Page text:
Dental implants are a long-term, permanent solution for replacing missing teeth. They enjoy a high rate of success while providing multiple benefits including preventing your teeth from shifting, maintaining bone structure for the support of your muscles, improving chewing ability, and giving you the increased confidence to smile. Although dental implants are a preferred tooth replacement solution, some people do experience implant failure usually due to insufficient jaw bone or underlying dental and medical conditions.

Educating yourself about the common dental implant problems will help you prevent them, reducing the risk of failure.

Early Dental Implant Problems

Tooth implant problems may occur at any time; however, they are more likely to occur within the first 3 to 4 months following the placement procedure. Here are some reasons why implants fail:

Infection at the Implant Site

Smoking, autoimmune diseases, and poor oral hygiene can contribute to an infection after the procedure. Treatment for infection depends on its location and severity. For example, a gum infection may require treatment with antibiotics or a soft tissue graft. In contrast, a bone infection may require removal of the implant and the infected surrounding bone tissue. A bone graft may be necessary after a period of healing.

Allergic Reaction

It is possible for implants made from titanium alloy to cause an allergic reaction in certain people. This is quite rare but it does happen. Symptoms include loss of taste, swelling, and tingling or burning sensation. In such cases, it may be necessary to replace the implant with one made from a different type of material.

Insufficient Bone Support

Not everyone is a candidate for dental implant placement. If you do not have sufficient jaw bone to support the implant, the implant will not properly integrate with your jaw and failure will occur. Therefore, your denturist needs to make sure that you have adequate bone support for tooth implant integration prior to performing the procedure.

Implant Micro-Movements

Implant micro-movements may occur when your implant becomes unstable due to immediate placement. Generally, a denture is not attached to an implant until the jaw bone properly integrates with the implant. There are cases where a dental surgeon may perform an immediate tooth replacement following implantation. This can increase stress on the body of the implant, leading to complications and failure.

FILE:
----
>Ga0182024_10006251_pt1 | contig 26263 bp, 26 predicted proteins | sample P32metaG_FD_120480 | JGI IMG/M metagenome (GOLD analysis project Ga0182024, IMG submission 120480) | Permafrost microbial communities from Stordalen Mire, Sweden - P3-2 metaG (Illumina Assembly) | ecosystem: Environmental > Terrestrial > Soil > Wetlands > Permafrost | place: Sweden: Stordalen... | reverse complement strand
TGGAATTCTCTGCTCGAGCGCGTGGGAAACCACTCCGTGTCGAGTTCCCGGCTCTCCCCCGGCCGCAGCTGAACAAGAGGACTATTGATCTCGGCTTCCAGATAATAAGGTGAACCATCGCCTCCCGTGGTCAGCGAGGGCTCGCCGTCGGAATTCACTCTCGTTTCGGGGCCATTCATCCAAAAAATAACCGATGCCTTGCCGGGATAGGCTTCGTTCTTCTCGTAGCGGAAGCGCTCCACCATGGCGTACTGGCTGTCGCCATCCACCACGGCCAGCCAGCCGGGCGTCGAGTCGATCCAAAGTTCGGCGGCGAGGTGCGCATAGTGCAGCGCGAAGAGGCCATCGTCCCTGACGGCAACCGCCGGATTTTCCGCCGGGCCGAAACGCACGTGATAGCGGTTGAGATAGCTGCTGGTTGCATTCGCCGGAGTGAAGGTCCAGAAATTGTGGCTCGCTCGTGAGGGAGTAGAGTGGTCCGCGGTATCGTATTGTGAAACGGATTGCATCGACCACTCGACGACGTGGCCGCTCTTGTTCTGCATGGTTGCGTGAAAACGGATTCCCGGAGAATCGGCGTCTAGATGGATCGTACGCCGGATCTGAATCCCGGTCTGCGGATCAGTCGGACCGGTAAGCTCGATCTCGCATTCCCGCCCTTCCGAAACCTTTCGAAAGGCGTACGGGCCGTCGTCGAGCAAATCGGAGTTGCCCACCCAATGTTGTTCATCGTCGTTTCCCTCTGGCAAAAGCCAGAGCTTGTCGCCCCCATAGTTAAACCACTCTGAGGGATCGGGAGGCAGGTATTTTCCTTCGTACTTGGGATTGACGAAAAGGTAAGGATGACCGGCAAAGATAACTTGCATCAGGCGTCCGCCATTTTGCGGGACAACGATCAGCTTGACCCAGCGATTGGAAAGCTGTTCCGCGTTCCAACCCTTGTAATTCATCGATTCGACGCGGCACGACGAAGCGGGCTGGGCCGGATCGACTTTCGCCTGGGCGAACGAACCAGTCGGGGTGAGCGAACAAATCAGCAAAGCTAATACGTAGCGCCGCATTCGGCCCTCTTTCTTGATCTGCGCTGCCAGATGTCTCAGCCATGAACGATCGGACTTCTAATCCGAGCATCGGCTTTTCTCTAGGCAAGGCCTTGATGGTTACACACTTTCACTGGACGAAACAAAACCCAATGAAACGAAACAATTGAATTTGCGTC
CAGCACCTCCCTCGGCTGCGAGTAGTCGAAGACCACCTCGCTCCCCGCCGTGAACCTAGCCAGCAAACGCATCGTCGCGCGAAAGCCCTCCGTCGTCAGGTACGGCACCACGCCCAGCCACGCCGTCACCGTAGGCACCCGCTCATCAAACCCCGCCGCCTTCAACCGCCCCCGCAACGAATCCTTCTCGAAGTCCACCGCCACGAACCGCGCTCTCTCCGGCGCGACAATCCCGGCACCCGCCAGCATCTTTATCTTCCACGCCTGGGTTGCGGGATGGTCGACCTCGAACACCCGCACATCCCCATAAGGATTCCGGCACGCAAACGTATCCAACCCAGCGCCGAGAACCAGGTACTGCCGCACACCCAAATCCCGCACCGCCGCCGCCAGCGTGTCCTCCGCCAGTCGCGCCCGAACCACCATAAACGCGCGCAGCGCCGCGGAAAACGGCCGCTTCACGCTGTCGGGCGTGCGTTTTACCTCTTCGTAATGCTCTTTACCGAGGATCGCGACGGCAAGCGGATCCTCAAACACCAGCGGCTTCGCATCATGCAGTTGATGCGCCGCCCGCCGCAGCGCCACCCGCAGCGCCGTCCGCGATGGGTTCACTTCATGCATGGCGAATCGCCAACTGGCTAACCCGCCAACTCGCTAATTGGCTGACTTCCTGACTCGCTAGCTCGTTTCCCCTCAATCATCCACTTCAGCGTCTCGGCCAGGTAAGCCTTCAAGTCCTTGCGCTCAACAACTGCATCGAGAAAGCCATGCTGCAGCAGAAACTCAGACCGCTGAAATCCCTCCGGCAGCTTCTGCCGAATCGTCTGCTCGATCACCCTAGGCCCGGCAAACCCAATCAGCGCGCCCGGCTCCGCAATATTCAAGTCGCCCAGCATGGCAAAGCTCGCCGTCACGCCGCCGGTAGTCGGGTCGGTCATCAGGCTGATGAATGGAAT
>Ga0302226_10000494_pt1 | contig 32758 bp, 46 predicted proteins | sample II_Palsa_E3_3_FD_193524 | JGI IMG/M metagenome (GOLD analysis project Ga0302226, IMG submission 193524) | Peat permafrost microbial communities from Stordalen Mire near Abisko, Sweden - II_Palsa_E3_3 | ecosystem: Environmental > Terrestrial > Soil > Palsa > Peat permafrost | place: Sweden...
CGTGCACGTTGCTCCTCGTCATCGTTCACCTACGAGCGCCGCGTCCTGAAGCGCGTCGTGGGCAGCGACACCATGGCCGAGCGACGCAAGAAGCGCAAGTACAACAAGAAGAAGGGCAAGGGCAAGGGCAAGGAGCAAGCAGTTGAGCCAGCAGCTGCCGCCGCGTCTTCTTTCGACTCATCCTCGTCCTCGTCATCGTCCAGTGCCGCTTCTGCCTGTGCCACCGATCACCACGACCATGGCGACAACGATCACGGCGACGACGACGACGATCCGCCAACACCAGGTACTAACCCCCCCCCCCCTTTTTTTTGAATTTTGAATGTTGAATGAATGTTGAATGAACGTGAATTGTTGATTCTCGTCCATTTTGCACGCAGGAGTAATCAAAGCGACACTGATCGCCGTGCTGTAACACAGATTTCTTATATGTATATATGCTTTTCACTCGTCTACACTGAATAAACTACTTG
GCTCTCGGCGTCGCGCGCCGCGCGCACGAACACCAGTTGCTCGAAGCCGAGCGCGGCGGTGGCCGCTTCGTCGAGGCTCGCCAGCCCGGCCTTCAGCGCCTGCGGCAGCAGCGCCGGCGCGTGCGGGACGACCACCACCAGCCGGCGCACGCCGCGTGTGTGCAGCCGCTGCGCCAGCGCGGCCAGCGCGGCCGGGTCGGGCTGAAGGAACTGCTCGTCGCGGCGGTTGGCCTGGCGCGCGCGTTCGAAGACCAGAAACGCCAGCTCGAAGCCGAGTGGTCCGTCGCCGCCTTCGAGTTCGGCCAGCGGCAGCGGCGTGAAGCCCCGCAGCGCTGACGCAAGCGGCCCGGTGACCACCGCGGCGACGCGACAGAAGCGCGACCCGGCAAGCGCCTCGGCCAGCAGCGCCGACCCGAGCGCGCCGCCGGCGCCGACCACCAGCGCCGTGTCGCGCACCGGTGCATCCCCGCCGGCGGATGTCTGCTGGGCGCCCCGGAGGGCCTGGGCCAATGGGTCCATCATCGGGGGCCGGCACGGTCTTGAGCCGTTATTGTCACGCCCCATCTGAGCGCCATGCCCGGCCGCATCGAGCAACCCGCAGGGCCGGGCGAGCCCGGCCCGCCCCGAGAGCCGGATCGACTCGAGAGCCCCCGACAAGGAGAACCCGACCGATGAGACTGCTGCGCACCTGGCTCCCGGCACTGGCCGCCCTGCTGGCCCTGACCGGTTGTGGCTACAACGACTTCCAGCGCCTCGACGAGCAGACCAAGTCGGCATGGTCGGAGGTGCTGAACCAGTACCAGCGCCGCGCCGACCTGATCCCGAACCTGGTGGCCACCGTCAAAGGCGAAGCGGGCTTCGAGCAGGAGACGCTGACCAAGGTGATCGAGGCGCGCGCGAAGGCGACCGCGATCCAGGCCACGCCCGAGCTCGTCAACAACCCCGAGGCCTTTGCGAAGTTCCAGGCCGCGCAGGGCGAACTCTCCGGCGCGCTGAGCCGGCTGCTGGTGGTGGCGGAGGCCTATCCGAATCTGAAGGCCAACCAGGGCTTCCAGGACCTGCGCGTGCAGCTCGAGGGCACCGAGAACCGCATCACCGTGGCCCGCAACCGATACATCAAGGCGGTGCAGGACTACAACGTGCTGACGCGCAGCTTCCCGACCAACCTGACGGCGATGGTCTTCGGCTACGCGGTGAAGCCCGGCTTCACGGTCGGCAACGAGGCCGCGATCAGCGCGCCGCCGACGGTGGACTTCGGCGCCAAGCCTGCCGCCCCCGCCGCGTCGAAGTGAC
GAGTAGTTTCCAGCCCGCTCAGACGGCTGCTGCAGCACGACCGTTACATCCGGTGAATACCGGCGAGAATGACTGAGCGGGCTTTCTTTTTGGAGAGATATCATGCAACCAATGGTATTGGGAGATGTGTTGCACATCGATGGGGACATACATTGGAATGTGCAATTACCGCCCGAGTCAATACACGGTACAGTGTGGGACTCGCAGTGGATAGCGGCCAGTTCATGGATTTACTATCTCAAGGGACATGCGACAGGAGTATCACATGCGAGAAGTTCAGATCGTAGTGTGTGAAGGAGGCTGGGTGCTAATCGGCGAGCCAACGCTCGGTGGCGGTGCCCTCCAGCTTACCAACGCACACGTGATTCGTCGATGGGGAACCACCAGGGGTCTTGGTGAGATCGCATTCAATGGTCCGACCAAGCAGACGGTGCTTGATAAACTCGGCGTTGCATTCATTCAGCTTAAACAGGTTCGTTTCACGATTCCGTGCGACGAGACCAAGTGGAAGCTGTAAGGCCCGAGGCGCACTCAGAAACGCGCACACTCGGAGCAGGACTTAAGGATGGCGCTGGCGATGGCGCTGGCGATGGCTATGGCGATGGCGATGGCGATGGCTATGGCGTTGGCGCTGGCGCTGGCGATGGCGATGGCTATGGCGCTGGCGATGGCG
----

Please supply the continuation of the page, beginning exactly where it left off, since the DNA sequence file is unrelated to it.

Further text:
Common Dental Implants

Here are some common problems that you may experience after a dental implant procedure:

Loose Implant

Osseointegration (the process of an implant fusing with the jaw bone) begins within the first few weeks following the implant placement procedure. Complete osseointegration, essential for the long-term success of the implant, usually takes 4 to 6 months. If the implant does not fuse with your jaw bone, your surgeon will remove it and repeat the procedure once the site is healed.

Gum Recession

Sometimes, gum tissue around your implant may begin to recede, causing pain and/or inflammation. Visit your dentist as soon as possible to prevent the issue from advancing. The sooner the problem is addressed, the better the outcome.

Nerve Damage

Placing an implant too close to a nerve can cause nerve damage accompanied by a tingling sensation, pain, or persistent numbness. Nerve damage requires immediate attention. Left untreated, injury to the inferior alveolar nerve in the lower jaw can result in long-term complications.

Less Common Dental Implant Issues

Here are some less common but possible dental implant issues that may develop with time:

Damage from Excessive Force

Persistent teeth grinding can damage the bone/implant integration. Injury can result in a loosened implant, leading to dental implant failure.

Sinus Problems

An implant placed in the upper jaw can extend into sinus cavities, causing swelling, chronic sinusitis, loss of smell, pain, chronic bad breath, and blocked nasal passages often accompanied by a green or yellow discharge. If you experience any of these symptoms, notify your implant surgeon immediately.

Symptoms of Failed Tooth Implant

  • Pain or discomfort around the implant
  • Difficulty chewing
  • Loosened implant/denture
  • Gum inflammation or recession
  • Increased swelling

How to Prevent Dental Implant Failure

Follow these tips to prevent dental implant problems that may result in implant failure:

  • Practice good oral hygiene
  • Quit smoking
  • Increase your consumption of calcium-rich foods to strengthen bone
  • If you grind your teeth, wear a mouthguard
  • Do not chew hard candy or ice
  • Visit your dentist every 6 months for regular implant maintenance

If you are looking for high-quality, affordable implant-retained dentures to replace your missing teeth, contact European Denture Center today. We can create customized dentures that fit properly and meet your specific dental needs while minimizing the risks of dental implant failure.